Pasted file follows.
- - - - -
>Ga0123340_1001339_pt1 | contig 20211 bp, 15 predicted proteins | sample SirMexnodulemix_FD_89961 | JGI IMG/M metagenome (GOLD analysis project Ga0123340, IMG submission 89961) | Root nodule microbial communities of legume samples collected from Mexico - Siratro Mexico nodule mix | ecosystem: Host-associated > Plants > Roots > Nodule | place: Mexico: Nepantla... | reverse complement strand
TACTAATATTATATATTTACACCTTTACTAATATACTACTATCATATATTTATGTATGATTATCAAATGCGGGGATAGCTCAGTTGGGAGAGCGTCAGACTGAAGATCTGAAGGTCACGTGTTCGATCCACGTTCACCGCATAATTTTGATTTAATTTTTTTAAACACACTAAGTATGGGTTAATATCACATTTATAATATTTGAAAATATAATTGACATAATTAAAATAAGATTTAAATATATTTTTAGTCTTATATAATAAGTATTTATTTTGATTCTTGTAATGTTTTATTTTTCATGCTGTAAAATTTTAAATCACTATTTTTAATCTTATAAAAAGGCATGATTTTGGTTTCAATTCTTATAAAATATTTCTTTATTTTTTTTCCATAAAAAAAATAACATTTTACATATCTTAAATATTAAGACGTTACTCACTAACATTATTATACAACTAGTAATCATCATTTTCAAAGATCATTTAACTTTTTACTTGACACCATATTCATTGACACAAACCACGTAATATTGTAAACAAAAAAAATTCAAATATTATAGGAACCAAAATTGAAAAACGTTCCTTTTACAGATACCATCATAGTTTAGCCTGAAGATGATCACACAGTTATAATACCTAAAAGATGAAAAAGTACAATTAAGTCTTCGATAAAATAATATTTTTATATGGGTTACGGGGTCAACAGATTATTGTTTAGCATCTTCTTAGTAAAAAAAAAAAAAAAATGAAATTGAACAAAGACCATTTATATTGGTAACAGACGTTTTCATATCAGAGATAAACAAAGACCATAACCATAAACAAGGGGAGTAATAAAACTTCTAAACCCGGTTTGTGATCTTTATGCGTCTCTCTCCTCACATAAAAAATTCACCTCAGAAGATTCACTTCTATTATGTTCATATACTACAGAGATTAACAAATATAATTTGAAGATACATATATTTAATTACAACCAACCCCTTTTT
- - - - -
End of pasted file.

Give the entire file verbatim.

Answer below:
>Ga0123340_1001339_pt1 | contig 20211 bp, 15 predicted proteins | sample SirMexnodulemix_FD_89961 | JGI IMG/M metagenome (GOLD analysis project Ga0123340, IMG submission 89961) | Root nodule microbial communities of legume samples collected from Mexico - Siratro Mexico nodule mix | ecosystem: Host-associated > Plants > Roots > Nodule | place: Mexico: Nepantla... | reverse complement strand
TACTAATATTATATATTTACACCTTTACTAATATACTACTATCATATATTTATGTATGATTATCAAATGCGGGGATAGCTCAGTTGGGAGAGCGTCAGACTGAAGATCTGAAGGTCACGTGTTCGATCCACGTTCACCGCATAATTTTGATTTAATTTTTTTAAACACACTAAGTATGGGTTAATATCACATTTATAATATTTGAAAATATAATTGACATAATTAAAATAAGATTTAAATATATTTTTAGTCTTATATAATAAGTATTTATTTTGATTCTTGTAATGTTTTATTTTTCATGCTGTAAAATTTTAAATCACTATTTTTAATCTTATAAAAAGGCATGATTTTGGTTTCAATTCTTATAAAATATTTCTTTATTTTTTTTCCATAAAAAAAATAACATTTTACATATCTTAAATATTAAGACGTTACTCACTAACATTATTATACAACTAGTAATCATCATTTTCAAAGATCATTTAACTTTTTACTTGACACCATATTCATTGACACAAACCACGTAATATTGTAAACAAAAAAAATTCAAATATTATAGGAACCAAAATTGAAAAACGTTCCTTTTACAGATACCATCATAGTTTAGCCTGAAGATGATCACACAGTTATAATACCTAAAAGATGAAAAAGTACAATTAAGTCTTCGATAAAATAATATTTTTATATGGGTTACGGGGTCAACAGATTATTGTTTAGCATCTTCTTAGTAAAAAAAAAAAAAAAATGAAATTGAACAAAGACCATTTATATTGGTAACAGACGTTTTCATATCAGAGATAAACAAAGACCATAACCATAAACAAGGGGAGTAATAAAACTTCTAAACCCGGTTTGTGATCTTTATGCGTCTCTCTCCTCACATAAAAAATTCACCTCAGAAGATTCACTTCTATTATGTTCATATACTACAGAGATTAACAAATATAATTTGAAGATACATATATTTAATTACAACCAACCCCTTTTT